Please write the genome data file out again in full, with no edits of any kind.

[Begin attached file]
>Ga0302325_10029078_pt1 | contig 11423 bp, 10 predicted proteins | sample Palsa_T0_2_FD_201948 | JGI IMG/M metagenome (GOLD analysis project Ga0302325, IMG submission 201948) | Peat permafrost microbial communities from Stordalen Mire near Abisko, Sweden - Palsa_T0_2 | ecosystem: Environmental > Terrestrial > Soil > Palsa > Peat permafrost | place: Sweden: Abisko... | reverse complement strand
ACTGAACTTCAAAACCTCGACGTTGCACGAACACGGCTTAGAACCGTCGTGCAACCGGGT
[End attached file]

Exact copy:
>Ga0302325_10029078_pt1 | contig 11423 bp, 10 predicted proteins | sample Palsa_T0_2_FD_201948 | JGI IMG/M metagenome (GOLD analysis project Ga0302325, IMG submission 201948) | Peat permafrost microbial communities from Stordalen Mire near Abisko, Sweden - Palsa_T0_2 | ecosystem: Environmental > Terrestrial > Soil > Palsa > Peat permafrost | place: Sweden: Abisko... | reverse complement strand
ACTGAACTTCAAAACCTCGACGTTGCACGAACACGGCTTAGAACCGTCGTGCAACCGGGT